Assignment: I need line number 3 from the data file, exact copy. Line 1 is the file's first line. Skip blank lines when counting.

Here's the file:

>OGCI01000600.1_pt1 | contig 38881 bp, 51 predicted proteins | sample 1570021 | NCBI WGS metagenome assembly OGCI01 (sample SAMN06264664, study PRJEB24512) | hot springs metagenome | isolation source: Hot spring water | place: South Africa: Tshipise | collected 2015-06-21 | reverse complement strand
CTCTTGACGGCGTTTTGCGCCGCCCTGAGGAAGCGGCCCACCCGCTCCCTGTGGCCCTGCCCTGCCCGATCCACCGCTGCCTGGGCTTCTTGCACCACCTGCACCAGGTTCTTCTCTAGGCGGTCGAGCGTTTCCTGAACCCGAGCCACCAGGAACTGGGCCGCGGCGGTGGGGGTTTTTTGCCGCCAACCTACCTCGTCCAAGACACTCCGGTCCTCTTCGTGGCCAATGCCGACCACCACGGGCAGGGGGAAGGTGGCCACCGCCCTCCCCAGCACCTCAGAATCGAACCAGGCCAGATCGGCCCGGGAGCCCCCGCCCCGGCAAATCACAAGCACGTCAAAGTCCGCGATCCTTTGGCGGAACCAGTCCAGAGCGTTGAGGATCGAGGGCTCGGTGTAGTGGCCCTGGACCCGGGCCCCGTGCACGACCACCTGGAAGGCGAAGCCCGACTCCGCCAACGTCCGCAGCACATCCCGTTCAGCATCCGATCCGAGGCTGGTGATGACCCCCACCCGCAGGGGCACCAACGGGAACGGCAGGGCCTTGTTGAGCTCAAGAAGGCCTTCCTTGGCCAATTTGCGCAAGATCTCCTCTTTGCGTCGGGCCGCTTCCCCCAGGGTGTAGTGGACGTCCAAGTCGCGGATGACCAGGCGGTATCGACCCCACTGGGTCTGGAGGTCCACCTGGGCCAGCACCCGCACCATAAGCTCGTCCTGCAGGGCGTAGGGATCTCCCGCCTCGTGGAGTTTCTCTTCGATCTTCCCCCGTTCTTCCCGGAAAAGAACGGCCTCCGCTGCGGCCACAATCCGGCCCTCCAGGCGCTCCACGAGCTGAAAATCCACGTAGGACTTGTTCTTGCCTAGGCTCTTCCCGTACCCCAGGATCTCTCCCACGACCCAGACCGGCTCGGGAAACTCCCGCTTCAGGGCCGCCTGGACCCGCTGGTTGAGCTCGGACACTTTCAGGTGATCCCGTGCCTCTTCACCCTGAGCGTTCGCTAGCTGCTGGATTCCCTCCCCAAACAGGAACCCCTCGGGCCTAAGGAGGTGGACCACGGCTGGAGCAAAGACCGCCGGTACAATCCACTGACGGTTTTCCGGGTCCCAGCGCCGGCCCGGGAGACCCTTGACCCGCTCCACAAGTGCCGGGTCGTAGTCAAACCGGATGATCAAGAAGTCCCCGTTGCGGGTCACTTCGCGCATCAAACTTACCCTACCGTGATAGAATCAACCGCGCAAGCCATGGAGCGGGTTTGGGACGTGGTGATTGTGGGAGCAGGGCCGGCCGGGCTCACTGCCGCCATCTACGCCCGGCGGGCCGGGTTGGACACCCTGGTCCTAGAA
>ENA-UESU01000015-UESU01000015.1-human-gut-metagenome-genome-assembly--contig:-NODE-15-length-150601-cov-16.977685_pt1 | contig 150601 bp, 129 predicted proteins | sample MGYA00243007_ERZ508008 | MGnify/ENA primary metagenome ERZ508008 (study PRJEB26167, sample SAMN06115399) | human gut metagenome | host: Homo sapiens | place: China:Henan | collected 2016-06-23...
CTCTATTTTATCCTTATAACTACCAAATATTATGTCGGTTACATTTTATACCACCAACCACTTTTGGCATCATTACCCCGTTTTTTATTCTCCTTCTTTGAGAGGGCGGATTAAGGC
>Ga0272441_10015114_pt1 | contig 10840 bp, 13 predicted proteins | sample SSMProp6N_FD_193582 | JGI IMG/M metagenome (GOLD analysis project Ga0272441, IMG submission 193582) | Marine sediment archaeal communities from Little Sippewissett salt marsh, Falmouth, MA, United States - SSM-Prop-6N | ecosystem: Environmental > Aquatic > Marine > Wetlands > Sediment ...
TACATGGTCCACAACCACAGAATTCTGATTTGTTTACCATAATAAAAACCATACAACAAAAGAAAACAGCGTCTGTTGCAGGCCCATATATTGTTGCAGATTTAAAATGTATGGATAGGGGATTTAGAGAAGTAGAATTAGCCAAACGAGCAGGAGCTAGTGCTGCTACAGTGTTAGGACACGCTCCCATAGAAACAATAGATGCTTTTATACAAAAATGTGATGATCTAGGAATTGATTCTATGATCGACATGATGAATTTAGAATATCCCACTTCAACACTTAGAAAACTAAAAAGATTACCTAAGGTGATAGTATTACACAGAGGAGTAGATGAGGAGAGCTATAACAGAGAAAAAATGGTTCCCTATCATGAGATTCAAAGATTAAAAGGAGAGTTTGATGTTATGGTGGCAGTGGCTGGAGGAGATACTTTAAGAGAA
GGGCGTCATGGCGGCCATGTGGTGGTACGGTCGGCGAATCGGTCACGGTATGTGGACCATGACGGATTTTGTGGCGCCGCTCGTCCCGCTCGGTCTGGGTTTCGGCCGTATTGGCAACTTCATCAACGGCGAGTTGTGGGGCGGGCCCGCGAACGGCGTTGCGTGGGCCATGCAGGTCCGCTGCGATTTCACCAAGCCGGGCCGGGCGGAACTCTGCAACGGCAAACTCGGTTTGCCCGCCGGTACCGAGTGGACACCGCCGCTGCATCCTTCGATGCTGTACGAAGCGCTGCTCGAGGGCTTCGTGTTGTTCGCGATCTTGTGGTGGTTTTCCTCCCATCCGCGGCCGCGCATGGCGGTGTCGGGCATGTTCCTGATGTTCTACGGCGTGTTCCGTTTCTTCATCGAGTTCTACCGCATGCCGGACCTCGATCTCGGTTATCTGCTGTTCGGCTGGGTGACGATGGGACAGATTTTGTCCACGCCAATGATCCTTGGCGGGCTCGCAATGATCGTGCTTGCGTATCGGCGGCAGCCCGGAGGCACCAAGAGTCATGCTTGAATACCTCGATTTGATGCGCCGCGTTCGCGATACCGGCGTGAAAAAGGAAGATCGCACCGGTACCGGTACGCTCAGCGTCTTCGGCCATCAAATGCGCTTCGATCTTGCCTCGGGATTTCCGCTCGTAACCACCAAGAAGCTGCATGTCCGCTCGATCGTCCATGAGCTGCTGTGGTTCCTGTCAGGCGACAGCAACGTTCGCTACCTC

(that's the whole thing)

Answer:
>ENA-UESU01000015-UESU01000015.1-human-gut-metagenome-genome-assembly--contig:-NODE-15-length-150601-cov-16.977685_pt1 | contig 150601 bp, 129 predicted proteins | sample MGYA00243007_ERZ508008 | MGnify/ENA primary metagenome ERZ508008 (study PRJEB26167, sample SAMN06115399) | human gut metagenome | host: Homo sapiens | place: China:Henan | collected 2016-06-23...